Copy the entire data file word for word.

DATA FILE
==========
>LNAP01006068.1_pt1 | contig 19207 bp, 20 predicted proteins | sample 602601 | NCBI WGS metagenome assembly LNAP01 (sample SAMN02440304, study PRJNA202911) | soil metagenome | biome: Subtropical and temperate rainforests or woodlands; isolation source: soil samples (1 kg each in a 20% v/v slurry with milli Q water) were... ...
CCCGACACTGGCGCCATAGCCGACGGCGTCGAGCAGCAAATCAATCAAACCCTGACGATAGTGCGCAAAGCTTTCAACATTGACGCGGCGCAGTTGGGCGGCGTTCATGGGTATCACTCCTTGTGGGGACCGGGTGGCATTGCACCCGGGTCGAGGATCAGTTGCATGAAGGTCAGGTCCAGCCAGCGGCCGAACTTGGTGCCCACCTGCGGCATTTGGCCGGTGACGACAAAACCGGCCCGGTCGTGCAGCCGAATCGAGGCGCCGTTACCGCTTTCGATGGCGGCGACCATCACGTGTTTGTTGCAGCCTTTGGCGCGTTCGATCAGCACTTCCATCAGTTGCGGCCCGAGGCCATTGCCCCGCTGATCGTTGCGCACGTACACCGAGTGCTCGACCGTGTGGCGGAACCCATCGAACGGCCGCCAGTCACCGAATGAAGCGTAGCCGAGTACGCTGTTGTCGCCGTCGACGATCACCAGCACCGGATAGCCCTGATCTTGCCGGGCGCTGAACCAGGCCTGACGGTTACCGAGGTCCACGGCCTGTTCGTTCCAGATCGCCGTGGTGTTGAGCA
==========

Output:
>LNAP01006068.1_pt1 | contig 19207 bp, 20 predicted proteins | sample 602601 | NCBI WGS metagenome assembly LNAP01 (sample SAMN02440304, study PRJNA202911) | soil metagenome | biome: Subtropical and temperate rainforests or woodlands; isolation source: soil samples (1 kg each in a 20% v/v slurry with milli Q water) were... ...
CCCGACACTGGCGCCATAGCCGACGGCGTCGAGCAGCAAATCAATCAAACCCTGACGATAGTGCGCAAAGCTTTCAACATTGACGCGGCGCAGTTGGGCGGCGTTCATGGGTATCACTCCTTGTGGGGACCGGGTGGCATTGCACCCGGGTCGAGGATCAGTTGCATGAAGGTCAGGTCCAGCCAGCGGCCGAACTTGGTGCCCACCTGCGGCATTTGGCCGGTGACGACAAAACCGGCCCGGTCGTGCAGCCGAATCGAGGCGCCGTTACCGCTTTCGATGGCGGCGACCATCACGTGTTTGTTGCAGCCTTTGGCGCGTTCGATCAGCACTTCCATCAGTTGCGGCCCGAGGCCATTGCCCCGCTGATCGTTGCGCACGTACACCGAGTGCTCGACCGTGTGGCGGAACCCATCGAACGGCCGCCAGTCACCGAATGAAGCGTAGCCGAGTACGCTGTTGTCGCCGTCGACGATCACCAGCACCGGATAGCCCTGATCTTGCCGGGCGCTGAACCAGGCCTGACGGTTACCGAGGTCCACGGCCTGTTCGTTCCAGATCGCCGTGGTGTTGAGCA